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Discussion Starter #1
Hello everyone! Once again, issues have arisen on my 2018 xls. "check engine", "epb malfunction", "pre-collision system malfunction" and "lane departure alert malfunction" are the errors indicated on the dash.

OBD reading states;
============1==============
P219A
Raw code: 219A
ECU: Engine control unit
Status: Permanent
OBDII: Mixture control, bank 1 - value out of range
============2==============
P219A
Raw code: 219A
ECU: Engine control unit
Status: Pending
OBDII: Mixture control, bank 1 - value out of range
============3==============
P219A
Raw code: 219A
ECU: Engine control unit
Status: Confirmed
OBDII: Mixture control, bank 1 - value out of range

Anyone have any clues? Any idea how much it's gonna cost me to get THIS fixed? Toyota service can't see me for another week... Is it safe to drive?
This thing being in the shop all the time is really, really getting old.
Any help would be greatly appreciated
 

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I would check the simple things. With all these warning lights, I would make sure your alternator and battery are up to snuff. Low voltage has created weird electronic gremlins. I experienced them in the past with my old Cavalier Z24. Warning indicators lit up on the dash. Did some checking and found out the alternator was shot.

Barring that simple check. There are a few things that the P219A could be based on my online research. It could be a fuel pressure problem. It could be a bad injector. It could be a bad A/F sensor. And the worst possibility, a problem with the cylinder head. There was a TSB Toyota had issued for Corolla/Matrix models around the 2012 era which called for checking to see if there were other codes present. I think it was a misfire code. And if the P219A was the only code, to do a cylinder compression check. If that test failed, the cylinder head needed to be replaced. From what I can tell from someone that had this problem on the Toyota Nation forum, it centered around the exhaust valves. One of the engines affected by this problem was the 2ZR-FAE engine. I don't know if the 3ZR-FAE is just a bigger version of the 2ZR in terms of displacement but using the same head. I would think Toyota would have figured out a fix and implemented into the production lines by now.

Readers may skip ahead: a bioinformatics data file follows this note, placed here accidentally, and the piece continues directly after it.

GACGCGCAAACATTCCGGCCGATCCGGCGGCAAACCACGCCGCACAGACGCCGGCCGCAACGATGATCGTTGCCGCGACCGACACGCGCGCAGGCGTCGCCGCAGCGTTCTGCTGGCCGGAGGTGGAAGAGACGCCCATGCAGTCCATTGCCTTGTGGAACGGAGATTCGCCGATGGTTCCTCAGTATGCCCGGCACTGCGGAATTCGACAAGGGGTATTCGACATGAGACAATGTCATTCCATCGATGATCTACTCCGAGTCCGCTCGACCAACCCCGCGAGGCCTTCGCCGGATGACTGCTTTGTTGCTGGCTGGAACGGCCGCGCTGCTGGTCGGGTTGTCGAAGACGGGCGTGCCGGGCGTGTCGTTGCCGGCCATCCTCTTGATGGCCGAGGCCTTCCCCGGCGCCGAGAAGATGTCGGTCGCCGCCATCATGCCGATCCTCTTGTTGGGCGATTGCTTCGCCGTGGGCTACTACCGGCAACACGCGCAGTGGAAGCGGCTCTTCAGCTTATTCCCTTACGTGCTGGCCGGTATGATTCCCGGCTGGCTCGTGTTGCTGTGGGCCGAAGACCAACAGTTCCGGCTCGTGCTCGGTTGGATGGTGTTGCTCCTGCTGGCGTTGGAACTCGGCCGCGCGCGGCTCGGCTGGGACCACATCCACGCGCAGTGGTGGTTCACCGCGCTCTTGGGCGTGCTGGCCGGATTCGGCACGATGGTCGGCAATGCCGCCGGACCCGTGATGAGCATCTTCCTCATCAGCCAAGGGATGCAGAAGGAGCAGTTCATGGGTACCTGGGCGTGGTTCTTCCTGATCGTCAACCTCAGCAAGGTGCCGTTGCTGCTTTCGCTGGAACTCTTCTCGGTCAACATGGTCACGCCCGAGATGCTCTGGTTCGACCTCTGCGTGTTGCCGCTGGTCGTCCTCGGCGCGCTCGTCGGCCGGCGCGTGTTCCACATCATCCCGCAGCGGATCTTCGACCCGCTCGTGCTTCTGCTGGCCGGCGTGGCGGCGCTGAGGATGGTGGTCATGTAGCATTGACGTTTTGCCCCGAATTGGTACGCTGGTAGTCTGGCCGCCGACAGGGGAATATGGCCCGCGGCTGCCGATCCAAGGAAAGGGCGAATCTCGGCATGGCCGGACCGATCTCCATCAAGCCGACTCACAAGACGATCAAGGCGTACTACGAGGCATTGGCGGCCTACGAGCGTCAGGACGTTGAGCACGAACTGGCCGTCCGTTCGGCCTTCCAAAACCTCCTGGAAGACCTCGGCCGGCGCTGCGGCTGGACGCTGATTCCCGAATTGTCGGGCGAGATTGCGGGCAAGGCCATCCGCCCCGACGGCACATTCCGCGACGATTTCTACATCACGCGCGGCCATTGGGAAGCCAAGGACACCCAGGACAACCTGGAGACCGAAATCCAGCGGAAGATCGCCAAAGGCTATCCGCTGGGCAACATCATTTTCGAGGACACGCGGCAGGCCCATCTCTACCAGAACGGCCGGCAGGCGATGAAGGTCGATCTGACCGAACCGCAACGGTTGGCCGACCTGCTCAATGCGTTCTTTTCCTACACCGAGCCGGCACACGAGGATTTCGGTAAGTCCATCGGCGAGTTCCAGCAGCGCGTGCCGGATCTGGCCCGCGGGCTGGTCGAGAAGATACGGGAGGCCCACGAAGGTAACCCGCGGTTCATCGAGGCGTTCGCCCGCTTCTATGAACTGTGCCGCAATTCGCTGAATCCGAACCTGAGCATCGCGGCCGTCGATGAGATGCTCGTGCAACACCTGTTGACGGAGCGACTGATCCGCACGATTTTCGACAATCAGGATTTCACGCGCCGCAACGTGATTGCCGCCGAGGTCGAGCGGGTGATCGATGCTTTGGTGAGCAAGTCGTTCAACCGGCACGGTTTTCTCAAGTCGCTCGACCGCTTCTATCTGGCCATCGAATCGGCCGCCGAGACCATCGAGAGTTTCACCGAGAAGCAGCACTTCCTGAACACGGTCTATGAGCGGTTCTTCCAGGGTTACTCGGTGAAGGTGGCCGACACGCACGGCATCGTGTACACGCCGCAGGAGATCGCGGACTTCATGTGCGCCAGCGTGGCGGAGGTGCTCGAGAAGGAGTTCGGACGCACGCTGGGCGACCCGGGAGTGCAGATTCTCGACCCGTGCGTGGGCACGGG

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Discussion Starter #3
Thanx Zx10guy! Good information. Unfortunately, I'm not mechanically inclined at all. I guess it'll just sit until I can get it into the dealership. Hopefully it's just a simple fix and not something like a cylinder head. If so, this thing is gonna get traded in on a different brand. The troubles just aren't worth the appearance.
 

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Discussion Starter #4
Just recd a call from the dealership stating that the air/fuel sensor needs to be replaced (hence the P219A error). They also told me that "there were a couple of burnt wires on the back of the can bus". He suggested that the modifications I had made 2 years ago to the electrical system (installing directed electronics auto start, and a additional usb/cigarette lighter port) may have something to do with it.